2014 Curtis Cup: Things to know
ST. LOUIS – Everything here at St. Louis Country Club is rich. The club’s history, the tony mansions with lawns so lush that you want to stop the car and have a picnic, the polo field that doubles as a practice range and the assembled talent for the 38th Curtis Cup at this storied Charles Blair Macdonald design.
There’s a heightened sense of intrigue at this week’s matches after Great Britain and Ireland stunned the Americans in Scotland two years ago, ending a streak of seven consecutive victories for Team USA. The upset revitalized this event, in much the same way back-to-back European victories at the 2011 and '13 Solheim Cup brought new energy to another lopsided affair.
“You're definitely representing the United States on your home soil,” said American Ally McDonald of the added motivation. “You do not want to lose.”
The Curtis Cup gets too little ink, given the big names that have played over the years (Patty Berg, Louise Suggs, Nancy Lopez, Carol Semple Thompson, Beth Daniel, Patty Sheehan, Cristie Kerr, Paula Creamer, Michelle Wie and Lexi Thompson among them). It’s a terrific opportunity for golf fans to learn about up-and-coming LPGA stars in a rare team format. Best of all, they play for pride and country.
What you need to know about the June 6-8 matches:
• The event begins at 8 a.m. Friday with three four-ball matches followed by three foursomes matches in the afternoon. The same schedule will follow Saturday. The first of Sunday’s eight singles matches will tee off at 1:13 p.m.
The Curtis Cup added a third day of competition in 2008 at the Old Course in St. Andrews, Scotland, and Stacy Lewis became the first player to go 5-0.
• The U.S. leads the series, 27-7-3.
• This marks the sixth USGA event held at St. Louis Country Club. Previous championships: 1947 U.S. Open, the 1921 and '60 U.S. Amateurs and the 1925 and '72 and U.S. Women’s Amateurs.
Macdonald, winner of the first U.S. Amateur, also designed National Golf Links of America.
• U.S. captain Ellen Port didn’t take up golf until her mid-20s, a time when most of her Curtis Cup team will be several years into professional careers.
After Port won a few tournaments, her instructor suggested that she could make the Curtis Cup team.
“I said, ‘Well, what's the Curtis Cup team?’ ” Port recalled. “You couldn't Google back then. I don't know how I found out.”
Port, 53, went on to compete in the 1994 and ’96 Curtis Cups and has six USGA championships to her credit.
Most notably, Port hails from St. Louis. The mother of two is an eight-time Missouri Women’s Amateur champion and a 12-time St. Louis Metropolitan champion.
• Not one American on this year’s roster has previous Curtis Cup experience. All eight are NCAA Division I college players, led by Golfweek’s No. 1-ranked Alison Lee, one of three UCLA players in the competition. The other Bruins: Erynne Lee, a senior from Silverdale, Wash, and Bronte Law, a sophomore from Stockport, England, and one of two returning players from the victorious 2012 GB&I team.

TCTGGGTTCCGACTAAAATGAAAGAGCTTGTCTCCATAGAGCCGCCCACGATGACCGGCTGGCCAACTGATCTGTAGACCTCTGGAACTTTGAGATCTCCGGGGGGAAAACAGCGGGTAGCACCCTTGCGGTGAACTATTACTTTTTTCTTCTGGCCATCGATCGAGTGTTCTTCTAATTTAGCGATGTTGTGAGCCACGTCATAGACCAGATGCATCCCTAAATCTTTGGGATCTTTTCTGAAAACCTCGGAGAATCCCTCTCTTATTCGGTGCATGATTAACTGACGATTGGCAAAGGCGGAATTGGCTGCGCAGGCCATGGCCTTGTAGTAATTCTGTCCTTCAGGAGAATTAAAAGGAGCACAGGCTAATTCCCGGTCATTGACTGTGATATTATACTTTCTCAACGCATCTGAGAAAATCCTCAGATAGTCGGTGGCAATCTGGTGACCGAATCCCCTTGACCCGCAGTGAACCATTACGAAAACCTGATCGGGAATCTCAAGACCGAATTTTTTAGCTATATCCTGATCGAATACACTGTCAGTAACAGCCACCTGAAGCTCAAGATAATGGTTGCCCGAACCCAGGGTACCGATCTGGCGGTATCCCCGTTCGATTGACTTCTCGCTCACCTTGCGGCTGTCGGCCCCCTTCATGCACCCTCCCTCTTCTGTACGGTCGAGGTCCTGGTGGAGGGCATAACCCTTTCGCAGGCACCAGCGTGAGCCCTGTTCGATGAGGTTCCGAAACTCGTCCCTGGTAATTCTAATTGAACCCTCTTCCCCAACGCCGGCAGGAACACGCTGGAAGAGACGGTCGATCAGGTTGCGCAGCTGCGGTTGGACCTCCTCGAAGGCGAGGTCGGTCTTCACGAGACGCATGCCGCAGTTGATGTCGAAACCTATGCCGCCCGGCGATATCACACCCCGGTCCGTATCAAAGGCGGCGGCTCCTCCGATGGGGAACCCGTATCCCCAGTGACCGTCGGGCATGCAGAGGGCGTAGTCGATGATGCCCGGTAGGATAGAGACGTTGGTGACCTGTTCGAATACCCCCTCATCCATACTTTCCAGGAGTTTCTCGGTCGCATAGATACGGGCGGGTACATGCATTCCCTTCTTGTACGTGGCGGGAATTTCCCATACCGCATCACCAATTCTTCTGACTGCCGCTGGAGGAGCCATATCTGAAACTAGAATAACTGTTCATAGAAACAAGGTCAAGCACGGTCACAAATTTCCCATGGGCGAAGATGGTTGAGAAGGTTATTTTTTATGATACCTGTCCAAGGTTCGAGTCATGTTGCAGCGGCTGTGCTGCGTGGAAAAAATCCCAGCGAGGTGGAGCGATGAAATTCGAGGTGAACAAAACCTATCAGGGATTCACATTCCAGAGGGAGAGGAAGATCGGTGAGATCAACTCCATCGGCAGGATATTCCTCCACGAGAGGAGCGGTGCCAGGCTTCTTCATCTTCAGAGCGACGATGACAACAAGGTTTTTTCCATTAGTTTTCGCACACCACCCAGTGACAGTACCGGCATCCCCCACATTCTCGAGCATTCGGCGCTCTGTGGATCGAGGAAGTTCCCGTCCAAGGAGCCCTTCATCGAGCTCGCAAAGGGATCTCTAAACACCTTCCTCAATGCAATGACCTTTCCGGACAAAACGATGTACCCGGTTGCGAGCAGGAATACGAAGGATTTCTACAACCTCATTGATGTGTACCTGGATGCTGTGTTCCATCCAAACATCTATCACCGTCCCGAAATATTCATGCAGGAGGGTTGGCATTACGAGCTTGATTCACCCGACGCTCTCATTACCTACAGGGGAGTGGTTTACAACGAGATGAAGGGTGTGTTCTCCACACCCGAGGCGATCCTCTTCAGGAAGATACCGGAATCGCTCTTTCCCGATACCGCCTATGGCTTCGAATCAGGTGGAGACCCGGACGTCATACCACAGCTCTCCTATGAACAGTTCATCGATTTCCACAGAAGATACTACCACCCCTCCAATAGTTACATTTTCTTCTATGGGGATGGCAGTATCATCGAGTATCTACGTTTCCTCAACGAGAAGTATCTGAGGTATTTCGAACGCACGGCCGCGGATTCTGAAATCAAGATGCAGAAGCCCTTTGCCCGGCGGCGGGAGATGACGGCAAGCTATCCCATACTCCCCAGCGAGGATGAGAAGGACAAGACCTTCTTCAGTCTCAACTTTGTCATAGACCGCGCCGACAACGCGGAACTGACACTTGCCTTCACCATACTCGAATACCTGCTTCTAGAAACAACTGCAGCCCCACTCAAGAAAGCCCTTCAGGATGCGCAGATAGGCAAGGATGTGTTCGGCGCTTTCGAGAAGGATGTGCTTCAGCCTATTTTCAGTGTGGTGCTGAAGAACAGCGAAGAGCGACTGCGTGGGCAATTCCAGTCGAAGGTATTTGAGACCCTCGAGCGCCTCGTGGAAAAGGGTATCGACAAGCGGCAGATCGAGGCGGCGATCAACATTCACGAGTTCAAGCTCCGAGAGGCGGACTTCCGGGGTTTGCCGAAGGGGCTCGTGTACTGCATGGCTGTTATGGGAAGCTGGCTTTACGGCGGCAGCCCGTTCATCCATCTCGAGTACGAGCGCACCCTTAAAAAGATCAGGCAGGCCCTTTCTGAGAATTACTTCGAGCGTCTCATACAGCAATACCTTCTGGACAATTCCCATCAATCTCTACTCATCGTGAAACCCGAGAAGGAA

• With a player on each team, Alabama coach Mic Potter will once again have a divided heart. Northern Ireland's Stephanie Meadow, the GB&I player who scored the winning point in Nairn, Scotland, returns as the oldest player on captain Tegwen Matthews’ team.
On the American side, Potter will cheer for 2013 U.S. Women’s Amateur champ Emma Talley. In 2012, Alabama’s Brooke Pancake played on the American squad but never met teammate Meadow in a match.
• Four players on team GB&I play college golf in America, making the grass, climate and atmosphere feel more like a home away from home. In addition to UCLA’s Law and Alabama's Meadow, a recent college graduate who will turn professional after this week, Scotland’s Gemma Dryburgh will be a senior at Tulane and England's Charlotte Thomas will be a junior at Washington.
• Matthews, a four-time GB&I player, returns for a third stint as team captain. A financial-services consultant in the U.K., Matthews became the first Welsh woman to captain a GB&I team, in 2010.
To help arrive at her pairings, Matthews said the team had an open discussion during the past two evenings and hashed out with whom everyone was comfortable playing, particularly in the foursomes format.
“It's actually totally refreshing to me to have a team as brilliant as this, that we could have that open conversation with, that no one was afraid to say what they felt or what they were more comfortable with,” Matthews said. “It's kind of strange, because all these girls are young, so you would think it would be something that would come from more maturity, but no, not necessarily. Certainly wasn't in my day. You never said boo to a goose in my day; you did as you were told.”
• Stanford’s Mariah Stackhouse is the first black American to play in the Curtis Cup. One of her mentors, Condoleezza Rice, is the event’s honorary chair. Rice, the former secretary of state who is a professor at Stanford, will speak at Thursday’s opening ceremony.
• Seventeen-year-old Annabel Dimmock, the youngest player on either team, won the Scottish Open Stroke Play title in April. She’s from Surrey, England, Laura Davies' home, and played with the legendary British player six months ago at Davies’ home course.
“She just does everything different, doesn’t she?” Dimmock said. “She proves to people that there’s not one way of doing something, which is great.”
Dimmock quit school at age 16 to pursue golf full-time. She plans to sign up for Ladies' European Tour Q-School later this year and hopes to make the LPGA “as soon as possible.”
• The event will be televised on Golf Channel and, for those in the St. Louis area, tickets and parking are free.